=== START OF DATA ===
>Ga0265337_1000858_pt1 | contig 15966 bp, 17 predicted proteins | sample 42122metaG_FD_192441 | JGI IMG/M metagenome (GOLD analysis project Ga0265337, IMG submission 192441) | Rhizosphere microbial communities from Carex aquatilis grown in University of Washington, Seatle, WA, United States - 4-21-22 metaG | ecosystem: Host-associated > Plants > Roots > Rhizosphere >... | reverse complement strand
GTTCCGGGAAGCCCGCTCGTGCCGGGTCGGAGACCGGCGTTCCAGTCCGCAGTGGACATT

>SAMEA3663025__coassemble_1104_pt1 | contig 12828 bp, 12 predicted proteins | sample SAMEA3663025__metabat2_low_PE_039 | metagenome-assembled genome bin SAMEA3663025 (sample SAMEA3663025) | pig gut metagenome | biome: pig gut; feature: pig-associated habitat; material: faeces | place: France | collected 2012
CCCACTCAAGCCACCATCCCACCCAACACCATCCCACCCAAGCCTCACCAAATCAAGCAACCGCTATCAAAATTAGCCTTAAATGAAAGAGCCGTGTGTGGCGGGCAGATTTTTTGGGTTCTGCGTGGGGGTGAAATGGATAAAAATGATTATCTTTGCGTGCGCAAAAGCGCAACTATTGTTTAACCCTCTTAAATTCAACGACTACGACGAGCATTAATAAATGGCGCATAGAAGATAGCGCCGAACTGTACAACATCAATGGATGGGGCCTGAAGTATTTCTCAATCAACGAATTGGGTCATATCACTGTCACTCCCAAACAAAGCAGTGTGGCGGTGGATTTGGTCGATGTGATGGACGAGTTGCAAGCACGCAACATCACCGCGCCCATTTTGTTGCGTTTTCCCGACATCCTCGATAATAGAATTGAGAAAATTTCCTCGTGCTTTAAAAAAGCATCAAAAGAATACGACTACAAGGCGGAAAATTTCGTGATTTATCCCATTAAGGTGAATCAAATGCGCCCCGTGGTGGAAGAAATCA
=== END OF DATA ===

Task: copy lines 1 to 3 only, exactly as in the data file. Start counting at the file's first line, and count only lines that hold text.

>Ga0265337_1000858_pt1 | contig 15966 bp, 17 predicted proteins | sample 42122metaG_FD_192441 | JGI IMG/M metagenome (GOLD analysis project Ga0265337, IMG submission 192441) | Rhizosphere microbial communities from Carex aquatilis grown in University of Washington, Seatle, WA, United States - 4-21-22 metaG | ecosystem: Host-associated > Plants > Roots > Rhizosphere >... | reverse complement strand
GTTCCGGGAAGCCCGCTCGTGCCGGGTCGGAGACCGGCGTTCCAGTCCGCAGTGGACATT

>SAMEA3663025__coassemble_1104_pt1 | contig 12828 bp, 12 predicted proteins | sample SAMEA3663025__metabat2_low_PE_039 | metagenome-assembled genome bin SAMEA3663025 (sample SAMEA3663025) | pig gut metagenome | biome: pig gut; feature: pig-associated habitat; material: faeces | place: France | collected 2012